Demosthenes, the Great War may have faded from the North American mind, but I assure you it still looms large in Europe. It's continually revisited in popular history, popular drama, and even one excellent comedy series ("Blackadder Goes Forth"). The memorials are still places of pilgrimage.This is something I had meant to mention, and didn't, and I'm grateful to Iain for reminding me. Yes, attitudes towards the two wars are different in Europe, very much so. Europe and the United States took two different lessons away from the Wars. Europe took away the lesson that nationalism (and even it's more positive counterpart, patriotism) can be suicidal and fatal, especially on a crowded supercontinent where nationalisms can push against each other like punks in a mosh pit. It had almost killed them; if one looks at the damage it did to the continent and the ease with which the Russians mopped up the remains of Central and Eastern Europe to build their network of satellite states, one could even say it had.
If anything, the First World War is more culturally important in Europe than the Second. Indeed, one will sometimes hear people refer to the 1914-1945 war.
The United States, on the other hand, due to its popular mythology of having singlehandedly won the Second World War (and collective amnesia about the first, except for a similar belief of singlehanded victory), came away with the idea that nationalism and patriotism are not just important, but absolutely vital. When this was paired with the reality that American nationalism has always been tied to certain laudable ideas about freedom, society, business, and civil and human rights and faced with another superpower that America believed was a dire threat to all of those, "rallying 'round the flag" to an extent that most Europeans would find distasteful and dangerous only makes sense.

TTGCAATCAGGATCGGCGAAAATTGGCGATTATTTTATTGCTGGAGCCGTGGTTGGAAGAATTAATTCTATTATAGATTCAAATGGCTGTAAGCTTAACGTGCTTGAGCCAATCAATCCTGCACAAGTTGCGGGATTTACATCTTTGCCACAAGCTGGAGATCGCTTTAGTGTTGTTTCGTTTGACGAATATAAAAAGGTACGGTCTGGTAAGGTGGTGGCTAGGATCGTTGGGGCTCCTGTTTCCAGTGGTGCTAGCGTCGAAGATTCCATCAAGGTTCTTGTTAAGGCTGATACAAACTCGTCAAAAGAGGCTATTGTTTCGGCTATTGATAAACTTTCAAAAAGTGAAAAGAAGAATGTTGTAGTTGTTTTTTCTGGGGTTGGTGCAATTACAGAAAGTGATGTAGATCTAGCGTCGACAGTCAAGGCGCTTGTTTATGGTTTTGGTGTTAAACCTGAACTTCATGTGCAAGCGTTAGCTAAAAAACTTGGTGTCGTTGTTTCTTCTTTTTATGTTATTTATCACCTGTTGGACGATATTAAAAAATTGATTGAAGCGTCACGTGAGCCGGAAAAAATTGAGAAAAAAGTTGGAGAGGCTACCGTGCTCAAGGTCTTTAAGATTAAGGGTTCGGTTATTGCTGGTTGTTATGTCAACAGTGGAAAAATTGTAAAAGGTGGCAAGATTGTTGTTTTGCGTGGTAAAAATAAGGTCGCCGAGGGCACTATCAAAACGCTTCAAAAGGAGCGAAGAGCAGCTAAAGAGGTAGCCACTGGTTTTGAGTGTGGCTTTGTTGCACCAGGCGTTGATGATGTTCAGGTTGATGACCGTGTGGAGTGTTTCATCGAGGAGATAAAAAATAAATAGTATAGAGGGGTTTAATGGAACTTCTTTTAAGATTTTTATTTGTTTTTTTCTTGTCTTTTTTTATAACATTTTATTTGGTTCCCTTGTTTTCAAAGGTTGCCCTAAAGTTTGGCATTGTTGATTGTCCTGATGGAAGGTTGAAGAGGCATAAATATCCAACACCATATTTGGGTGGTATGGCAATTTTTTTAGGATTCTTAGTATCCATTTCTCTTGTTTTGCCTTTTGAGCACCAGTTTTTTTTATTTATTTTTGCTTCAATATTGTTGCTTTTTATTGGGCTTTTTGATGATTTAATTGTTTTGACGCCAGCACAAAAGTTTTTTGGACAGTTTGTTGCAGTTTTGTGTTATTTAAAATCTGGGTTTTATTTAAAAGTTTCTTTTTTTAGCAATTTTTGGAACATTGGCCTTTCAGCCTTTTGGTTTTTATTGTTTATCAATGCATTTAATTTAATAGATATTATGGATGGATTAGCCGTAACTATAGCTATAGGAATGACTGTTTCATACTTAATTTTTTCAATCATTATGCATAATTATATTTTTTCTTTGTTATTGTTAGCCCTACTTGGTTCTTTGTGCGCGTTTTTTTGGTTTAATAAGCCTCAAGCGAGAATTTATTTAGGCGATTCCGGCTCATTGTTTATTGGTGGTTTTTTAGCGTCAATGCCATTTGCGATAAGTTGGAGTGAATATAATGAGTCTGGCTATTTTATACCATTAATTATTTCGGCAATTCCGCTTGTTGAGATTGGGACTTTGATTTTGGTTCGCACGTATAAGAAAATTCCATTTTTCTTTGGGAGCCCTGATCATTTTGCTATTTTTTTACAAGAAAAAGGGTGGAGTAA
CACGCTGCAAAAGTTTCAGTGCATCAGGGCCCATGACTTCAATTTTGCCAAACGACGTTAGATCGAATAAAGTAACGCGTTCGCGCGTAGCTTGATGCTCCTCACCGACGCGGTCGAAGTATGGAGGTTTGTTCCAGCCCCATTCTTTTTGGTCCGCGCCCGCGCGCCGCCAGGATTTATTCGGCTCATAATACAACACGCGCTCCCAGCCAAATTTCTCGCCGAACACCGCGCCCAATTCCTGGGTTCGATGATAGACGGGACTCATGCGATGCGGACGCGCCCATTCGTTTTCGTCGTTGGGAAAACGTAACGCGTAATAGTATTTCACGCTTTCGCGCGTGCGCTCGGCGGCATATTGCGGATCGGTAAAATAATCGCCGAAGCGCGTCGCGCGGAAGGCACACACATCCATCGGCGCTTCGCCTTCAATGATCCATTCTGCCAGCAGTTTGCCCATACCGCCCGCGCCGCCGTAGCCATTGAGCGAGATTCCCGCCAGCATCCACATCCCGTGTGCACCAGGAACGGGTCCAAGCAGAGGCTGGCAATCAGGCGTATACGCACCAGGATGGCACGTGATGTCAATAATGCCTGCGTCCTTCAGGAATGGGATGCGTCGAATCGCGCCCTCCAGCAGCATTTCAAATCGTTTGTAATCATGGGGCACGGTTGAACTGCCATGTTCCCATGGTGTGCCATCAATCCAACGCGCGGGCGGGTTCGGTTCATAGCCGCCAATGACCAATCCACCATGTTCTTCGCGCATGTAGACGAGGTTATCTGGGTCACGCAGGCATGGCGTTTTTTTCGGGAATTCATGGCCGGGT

(In this case, the "North American" label doesn't apply. Canadians took away a much different series of lessons, and I'm honestly not well versed in the Mexican WWII experience.)
Now that the Cold War is over, and the United States is the single hegemonic power, those lessons are conflicting with one another. The Europeans see America's nationalism as mirroring their own, and constantly see a replay of the Great War in the offing. Americans, on the other hand, see WWII in whatever they do, wherever they go, and whoever they see... it always comes back to Hitler, and Stalin, and Roosevelt, and Churchill, and Chamberlain, and the so-called "Greatest Generation".
(That term always grates against my ears; even though I have deep respect for those that lived through WWII, I have just as much respect for the forgotten soldiers of WWI.)
In any case, thanks again to Iain. And to Ed Fitzgerald and his insights into how the current conflict(s) echo the opening of the Great War. Which is what I worry about, because we've become much, much better at killing people than they were.